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Strophanthus thollonii Franch.

Protologue
Journ. Bot. (Morot) 7: 299 (1893).
Family
Apocynaceae
Origin and geographic distribution
Strophanthus thollonii occurs in south-eastern Nigeria, southern Cameroon, the Central African Republic and Gabon.
Uses
The Fang people and Bagielli pygmies in Gabon and Cameroon use the crushed or boiled seeds to prepare hunting poison. The seeds are used alone or together with those of Strophanthus gratus (Wall. & Hook.) Baill., or as part of a complex recipe of several plants, snake heads and mushrooms.
Properties
A large number of cardiac glycosides (cardenolides) have been isolated from Strophanthus thollonii. The seeds contain the highest concentration. Chemically, the water-soluble seed glycosides of Strophanthus thollonii are very similar to those of Strophanthus sarmentosus DC. The main glycosides isolated are based on 3 aglycones and include sarmentoside A, tholloside, bipindoside, locundioside and sarhamnoloside. They are all highly poisonous. The seeds also contain traces of ouabain.
Botany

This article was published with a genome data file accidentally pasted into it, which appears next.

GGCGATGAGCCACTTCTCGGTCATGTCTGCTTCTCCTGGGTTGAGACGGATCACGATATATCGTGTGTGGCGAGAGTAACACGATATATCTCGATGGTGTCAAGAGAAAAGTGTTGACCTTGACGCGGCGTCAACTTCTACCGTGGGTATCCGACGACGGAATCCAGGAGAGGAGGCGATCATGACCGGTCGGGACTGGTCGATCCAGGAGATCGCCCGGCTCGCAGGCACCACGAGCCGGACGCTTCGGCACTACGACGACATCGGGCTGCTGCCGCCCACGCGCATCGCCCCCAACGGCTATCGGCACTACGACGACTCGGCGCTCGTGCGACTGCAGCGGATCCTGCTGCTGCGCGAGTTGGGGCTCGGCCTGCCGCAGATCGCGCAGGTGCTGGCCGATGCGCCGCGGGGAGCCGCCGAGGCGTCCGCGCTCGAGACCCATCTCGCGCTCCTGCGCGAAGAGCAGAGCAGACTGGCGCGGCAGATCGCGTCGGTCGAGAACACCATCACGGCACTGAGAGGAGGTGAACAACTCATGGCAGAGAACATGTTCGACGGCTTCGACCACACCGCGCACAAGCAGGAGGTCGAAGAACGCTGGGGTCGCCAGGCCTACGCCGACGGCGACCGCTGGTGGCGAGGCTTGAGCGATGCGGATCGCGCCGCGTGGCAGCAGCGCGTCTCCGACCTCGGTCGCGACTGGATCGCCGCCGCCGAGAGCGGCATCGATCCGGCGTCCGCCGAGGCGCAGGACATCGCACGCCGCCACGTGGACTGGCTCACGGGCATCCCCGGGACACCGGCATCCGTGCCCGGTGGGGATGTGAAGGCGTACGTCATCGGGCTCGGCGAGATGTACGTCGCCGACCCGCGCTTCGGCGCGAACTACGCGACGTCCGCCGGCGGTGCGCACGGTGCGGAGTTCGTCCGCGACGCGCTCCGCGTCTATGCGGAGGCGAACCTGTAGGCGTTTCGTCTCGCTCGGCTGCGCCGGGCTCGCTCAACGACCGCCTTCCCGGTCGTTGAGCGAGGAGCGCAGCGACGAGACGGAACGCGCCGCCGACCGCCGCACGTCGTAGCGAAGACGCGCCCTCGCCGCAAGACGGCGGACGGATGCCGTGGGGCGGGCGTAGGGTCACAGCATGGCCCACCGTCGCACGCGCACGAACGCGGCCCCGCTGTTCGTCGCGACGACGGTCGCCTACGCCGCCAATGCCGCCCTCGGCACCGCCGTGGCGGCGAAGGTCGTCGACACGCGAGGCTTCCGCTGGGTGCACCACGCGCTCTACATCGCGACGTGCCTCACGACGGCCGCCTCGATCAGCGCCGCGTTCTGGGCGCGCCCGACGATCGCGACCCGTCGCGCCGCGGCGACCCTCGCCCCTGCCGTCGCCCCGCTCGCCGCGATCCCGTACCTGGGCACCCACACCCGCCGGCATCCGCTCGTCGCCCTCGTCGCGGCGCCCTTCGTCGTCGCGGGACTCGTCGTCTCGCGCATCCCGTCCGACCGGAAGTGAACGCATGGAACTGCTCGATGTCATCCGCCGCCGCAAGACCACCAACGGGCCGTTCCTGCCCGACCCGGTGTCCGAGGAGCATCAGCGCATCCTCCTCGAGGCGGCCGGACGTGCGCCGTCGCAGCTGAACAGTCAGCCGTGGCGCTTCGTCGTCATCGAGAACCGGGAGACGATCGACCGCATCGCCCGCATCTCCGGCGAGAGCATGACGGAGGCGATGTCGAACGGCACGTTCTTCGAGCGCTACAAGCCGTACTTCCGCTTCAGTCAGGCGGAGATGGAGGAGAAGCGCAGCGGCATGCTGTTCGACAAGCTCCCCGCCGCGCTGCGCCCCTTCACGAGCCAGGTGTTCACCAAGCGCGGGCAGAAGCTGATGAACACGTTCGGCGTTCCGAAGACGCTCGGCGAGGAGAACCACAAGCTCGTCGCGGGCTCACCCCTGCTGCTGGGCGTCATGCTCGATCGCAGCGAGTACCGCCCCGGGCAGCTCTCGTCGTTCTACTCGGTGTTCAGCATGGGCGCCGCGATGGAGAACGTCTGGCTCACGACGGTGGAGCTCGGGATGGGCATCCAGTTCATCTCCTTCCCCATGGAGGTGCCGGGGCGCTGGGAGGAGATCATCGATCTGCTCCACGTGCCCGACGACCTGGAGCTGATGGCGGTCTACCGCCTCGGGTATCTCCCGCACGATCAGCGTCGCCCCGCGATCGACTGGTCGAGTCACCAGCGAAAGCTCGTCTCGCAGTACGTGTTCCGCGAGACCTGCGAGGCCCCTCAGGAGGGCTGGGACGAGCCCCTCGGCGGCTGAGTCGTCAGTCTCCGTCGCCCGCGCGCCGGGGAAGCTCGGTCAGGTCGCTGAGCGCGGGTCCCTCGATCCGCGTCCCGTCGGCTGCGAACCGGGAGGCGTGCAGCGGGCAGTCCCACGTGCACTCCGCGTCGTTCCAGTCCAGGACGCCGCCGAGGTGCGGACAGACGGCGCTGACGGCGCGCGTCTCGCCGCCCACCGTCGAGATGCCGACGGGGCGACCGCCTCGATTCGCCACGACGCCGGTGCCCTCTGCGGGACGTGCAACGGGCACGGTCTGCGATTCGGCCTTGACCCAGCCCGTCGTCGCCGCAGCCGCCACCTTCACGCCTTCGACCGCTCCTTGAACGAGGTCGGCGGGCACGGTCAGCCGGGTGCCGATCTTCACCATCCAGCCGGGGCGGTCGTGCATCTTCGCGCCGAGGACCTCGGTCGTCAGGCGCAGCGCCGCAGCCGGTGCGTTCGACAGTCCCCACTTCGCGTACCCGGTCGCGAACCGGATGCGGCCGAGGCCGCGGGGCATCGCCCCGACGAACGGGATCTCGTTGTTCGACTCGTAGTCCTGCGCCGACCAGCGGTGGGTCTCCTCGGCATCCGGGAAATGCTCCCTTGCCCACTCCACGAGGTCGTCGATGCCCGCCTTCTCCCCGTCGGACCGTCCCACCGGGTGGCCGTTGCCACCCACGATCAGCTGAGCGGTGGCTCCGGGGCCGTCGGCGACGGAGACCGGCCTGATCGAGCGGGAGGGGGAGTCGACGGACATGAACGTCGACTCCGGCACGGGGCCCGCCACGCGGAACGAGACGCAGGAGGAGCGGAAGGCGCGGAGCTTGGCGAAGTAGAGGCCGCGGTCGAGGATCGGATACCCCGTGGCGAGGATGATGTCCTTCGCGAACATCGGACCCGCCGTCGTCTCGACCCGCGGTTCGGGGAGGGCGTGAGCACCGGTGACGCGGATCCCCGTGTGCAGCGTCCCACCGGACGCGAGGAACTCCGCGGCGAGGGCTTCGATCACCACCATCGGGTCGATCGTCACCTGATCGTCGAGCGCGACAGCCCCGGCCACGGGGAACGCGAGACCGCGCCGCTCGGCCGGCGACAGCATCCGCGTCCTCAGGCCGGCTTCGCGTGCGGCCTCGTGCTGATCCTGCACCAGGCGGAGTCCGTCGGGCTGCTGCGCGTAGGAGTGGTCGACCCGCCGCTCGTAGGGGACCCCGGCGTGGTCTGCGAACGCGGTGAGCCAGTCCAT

Evergreen liana up to 20 m long, with clear or white exudate in all parts; stem up to 5 cm in diameter; bark grey; branches with many lenticels, dark maroon-brown or blackish. Leaves decussately opposite, simple and entire; stipules absent; petiole 2–13 mm long; blade narrowly elliptical to obovate, 3–17.5 cm Χ 1–7.5 cm, base cuneate to decurrent, apex acute to acuminate, margin slightly revolute, leathery, glabrous. Inflorescence a congested terminal dichasial cyme, on long or short branches or in the forks, glabrous, 1–5-flowered; peduncle 0–4 mm long; bracts ovate to narrowly triangular, 1.5–12 mm long, acute, early deciduous. Flowers bisexual, regular, 5-merous, fragrant; pedicel 2–10 mm long; sepals free, unequal, elliptical to narrowly elliptical, 10–26 mm long, acute; corolla tube 24–38 mm long, widening at c. 50% of its length into a cylindrical or cup-shaped upper part, at the mouth 11–22 mm wide, white turning yellow at the base outside, pink and turning purple in the upper part outside, white and red- or purple-streaked inside, the white turning yellow, corona lobes narrowly triangular, 10–27 mm Χ 2–4 mm, acute, slightly fleshy, sparsely pubescent, pink, turning purple in the centre, with white margins and apex, the white turning yellow, corolla lobes ovate, 18–41 mm Χ 10–19 mm, acute to slightly acuminate, white and turning yellow inside, dark pink or purple outside; stamens inserted at 15–20 mm from the base of the corolla tube, exserted; ovary half-inferior, 2-celled, style 17–23 mm long, ending in a pistil head surrounding the stigma. Fruit consisting of 2 ellipsoid follicles 18–47 cm Χ 1.5–2.5 cm, tapering into a narrow apex, 2-valved, divergent at 140–180Ί, wall rather thin and hard, smooth or slightly grooved, glabrous, with lenticels, dark maroon-brown or blackish purple, many-seeded. Seeds spindle-shaped, 15–24 mm Χ 2–3 mm, densely short-hairy, at apex with a beak up to 3.5 cm long, glabrous for 1.5–15 mm in basal part, upper part with long hairs up to 4 cm long.